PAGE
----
There are three principal types of tenancies related to the ownership of real estate. Perhaps the most popular, and most familiar, is the joint tenancy. If two persons own a property as joint tenants, upon one person’s death, the other person automatically owns all of the interest in the property. There is no limit on the number of persons that can hold property as joint tenants. If a husband and wife own a property together and add their child to the deed, each will own a one-third interest in the property. Upon one of their deaths, the two surviving persons will each own a one-half interest in the property.

In the event that a joint tenancy owner is sued, and a judgment is entered against that owner, the owner’s interest in the property is subject to attachment by the creditor. In addition, any co-owners can bring an action to divide the interest in the property, and attempt to force the other owners to sell their interest.

A tenancy in common is where each owner of the property has an undivided interest in the whole of the property. However, upon the death of any owner, his or her share will pass to his or her decedents by will or by intestacy. Unlike a joint tenancy where each owner owns an equal portion of the property, tenancies in common do not require equal ownership. For example, in a tenancy in common, there could be three owners with one owing 50%, one owning 30% and one owning 20%.

A form of ownership allowed in many states is the tenancy by the entirety. In this type of ownership, only a husband and wife may own the property. The advantage of a tenancy by the entirety is that, in the event that either the husband or wife is sued (individually), a creditor may not take action against the property while it is held jointly by the husband and wife. In addition, neither the husband nor the wife may divide the ownership by deeding his or her interest to another person. Further, in order for a mortgage to be placed on the property, both the husband and wife must sign the loan documentation.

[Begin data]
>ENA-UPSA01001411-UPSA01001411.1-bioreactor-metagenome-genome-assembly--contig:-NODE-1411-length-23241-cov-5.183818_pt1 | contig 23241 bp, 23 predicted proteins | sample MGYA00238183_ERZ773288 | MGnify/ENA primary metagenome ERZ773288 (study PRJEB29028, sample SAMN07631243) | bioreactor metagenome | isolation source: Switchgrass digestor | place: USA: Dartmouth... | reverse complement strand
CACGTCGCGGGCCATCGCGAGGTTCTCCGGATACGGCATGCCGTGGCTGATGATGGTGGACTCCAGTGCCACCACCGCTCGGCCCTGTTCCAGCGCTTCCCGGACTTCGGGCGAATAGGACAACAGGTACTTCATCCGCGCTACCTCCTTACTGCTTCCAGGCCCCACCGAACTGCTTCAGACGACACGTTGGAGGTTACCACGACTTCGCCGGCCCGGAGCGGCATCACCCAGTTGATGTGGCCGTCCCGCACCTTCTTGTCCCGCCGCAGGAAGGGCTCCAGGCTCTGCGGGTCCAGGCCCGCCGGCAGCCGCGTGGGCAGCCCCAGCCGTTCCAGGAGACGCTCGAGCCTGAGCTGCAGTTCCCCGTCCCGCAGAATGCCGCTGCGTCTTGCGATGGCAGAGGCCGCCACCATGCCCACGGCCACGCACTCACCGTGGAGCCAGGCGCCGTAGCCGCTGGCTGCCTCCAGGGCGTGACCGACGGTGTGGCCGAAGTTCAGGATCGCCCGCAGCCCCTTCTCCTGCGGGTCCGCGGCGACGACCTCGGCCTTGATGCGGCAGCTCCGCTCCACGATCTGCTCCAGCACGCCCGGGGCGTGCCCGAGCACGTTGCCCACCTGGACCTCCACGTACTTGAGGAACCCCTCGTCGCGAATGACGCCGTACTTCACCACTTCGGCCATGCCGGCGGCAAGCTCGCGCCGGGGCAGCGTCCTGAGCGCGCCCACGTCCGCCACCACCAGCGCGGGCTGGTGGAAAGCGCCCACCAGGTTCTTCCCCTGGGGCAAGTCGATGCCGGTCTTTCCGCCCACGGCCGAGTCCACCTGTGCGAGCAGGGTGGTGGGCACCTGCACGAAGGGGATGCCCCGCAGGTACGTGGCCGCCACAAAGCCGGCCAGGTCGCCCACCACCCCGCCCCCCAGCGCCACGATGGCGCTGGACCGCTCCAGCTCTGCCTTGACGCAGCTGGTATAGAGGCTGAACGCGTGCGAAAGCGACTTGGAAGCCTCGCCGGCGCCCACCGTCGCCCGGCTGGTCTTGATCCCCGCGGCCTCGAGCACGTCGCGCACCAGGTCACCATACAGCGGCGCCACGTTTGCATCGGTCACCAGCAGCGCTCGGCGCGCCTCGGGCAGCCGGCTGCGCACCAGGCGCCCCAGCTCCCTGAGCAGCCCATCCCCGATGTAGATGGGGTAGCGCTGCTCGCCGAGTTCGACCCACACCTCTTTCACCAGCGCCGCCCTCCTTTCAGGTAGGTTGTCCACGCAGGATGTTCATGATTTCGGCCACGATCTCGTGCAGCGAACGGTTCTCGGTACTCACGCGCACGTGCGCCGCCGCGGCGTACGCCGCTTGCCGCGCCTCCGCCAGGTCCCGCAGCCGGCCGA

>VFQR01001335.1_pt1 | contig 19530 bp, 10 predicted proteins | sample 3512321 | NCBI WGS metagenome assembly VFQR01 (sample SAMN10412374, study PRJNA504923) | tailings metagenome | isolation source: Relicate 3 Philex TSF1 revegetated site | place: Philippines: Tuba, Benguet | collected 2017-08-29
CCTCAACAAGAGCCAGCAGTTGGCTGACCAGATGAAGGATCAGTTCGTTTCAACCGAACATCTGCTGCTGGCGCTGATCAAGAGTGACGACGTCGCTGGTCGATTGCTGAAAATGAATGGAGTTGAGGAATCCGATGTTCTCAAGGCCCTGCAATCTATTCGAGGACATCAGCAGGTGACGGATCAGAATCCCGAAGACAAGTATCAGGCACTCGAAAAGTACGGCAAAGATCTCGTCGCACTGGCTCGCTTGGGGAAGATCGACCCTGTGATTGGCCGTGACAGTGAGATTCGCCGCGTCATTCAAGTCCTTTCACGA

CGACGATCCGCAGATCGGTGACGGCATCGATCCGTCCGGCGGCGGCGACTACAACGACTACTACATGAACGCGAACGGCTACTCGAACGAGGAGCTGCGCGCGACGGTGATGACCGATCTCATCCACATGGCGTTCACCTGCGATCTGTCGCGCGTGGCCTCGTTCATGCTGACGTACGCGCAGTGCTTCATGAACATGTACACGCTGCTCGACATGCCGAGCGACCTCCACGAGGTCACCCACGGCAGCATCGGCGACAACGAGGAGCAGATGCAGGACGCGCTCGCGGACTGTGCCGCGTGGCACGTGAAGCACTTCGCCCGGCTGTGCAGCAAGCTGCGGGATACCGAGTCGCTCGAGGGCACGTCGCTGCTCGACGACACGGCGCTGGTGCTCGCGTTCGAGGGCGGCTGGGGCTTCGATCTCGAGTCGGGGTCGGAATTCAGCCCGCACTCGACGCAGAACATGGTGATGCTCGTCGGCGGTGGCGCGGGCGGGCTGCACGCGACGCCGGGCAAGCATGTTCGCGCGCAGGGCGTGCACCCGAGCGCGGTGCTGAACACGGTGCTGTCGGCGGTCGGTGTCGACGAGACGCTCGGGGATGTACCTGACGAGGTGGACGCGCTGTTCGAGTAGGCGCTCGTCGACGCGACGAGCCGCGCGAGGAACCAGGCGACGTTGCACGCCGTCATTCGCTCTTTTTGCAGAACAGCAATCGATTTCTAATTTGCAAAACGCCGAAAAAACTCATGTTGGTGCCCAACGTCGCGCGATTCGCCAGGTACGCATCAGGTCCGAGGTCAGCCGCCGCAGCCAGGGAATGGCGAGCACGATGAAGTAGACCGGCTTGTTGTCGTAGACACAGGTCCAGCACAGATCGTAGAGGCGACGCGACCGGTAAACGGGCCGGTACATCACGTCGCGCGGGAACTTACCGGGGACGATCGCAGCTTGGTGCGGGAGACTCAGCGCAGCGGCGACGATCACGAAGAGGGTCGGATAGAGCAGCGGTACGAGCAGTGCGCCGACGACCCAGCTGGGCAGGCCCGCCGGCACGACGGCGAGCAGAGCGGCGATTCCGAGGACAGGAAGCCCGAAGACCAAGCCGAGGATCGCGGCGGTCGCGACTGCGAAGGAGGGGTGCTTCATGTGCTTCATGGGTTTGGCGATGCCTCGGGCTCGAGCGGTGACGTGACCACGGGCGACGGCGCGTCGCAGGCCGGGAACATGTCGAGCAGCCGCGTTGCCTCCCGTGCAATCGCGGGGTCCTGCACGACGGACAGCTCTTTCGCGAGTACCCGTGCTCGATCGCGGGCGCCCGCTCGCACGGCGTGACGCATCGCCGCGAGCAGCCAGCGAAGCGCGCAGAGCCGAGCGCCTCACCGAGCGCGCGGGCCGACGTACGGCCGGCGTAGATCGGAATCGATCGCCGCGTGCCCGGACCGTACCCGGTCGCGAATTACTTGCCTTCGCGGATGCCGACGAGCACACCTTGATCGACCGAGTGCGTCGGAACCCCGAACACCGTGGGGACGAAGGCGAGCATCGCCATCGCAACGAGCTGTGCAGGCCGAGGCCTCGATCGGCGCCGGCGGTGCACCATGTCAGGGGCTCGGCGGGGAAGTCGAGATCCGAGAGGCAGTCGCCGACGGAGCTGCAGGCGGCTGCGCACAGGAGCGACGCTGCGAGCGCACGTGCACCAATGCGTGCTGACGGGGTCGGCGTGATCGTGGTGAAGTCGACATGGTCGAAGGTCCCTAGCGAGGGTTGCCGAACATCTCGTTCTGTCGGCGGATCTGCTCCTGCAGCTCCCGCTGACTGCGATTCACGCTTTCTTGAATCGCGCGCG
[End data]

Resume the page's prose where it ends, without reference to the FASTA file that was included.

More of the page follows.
In some states, if there is no tenancy stated, there is a presumption that the owners are tenants in common, and if one person dies, then his or her interest in the property will need to be probated, even if the decedent desired for the property to pass to the surviving co-owner (including the spouse).

As you can see from the above, tenancy should not be taken lightly. We recommend a careful review of all property deeds on a regular basis to ensure that the properties are properly held in accordance with your desires.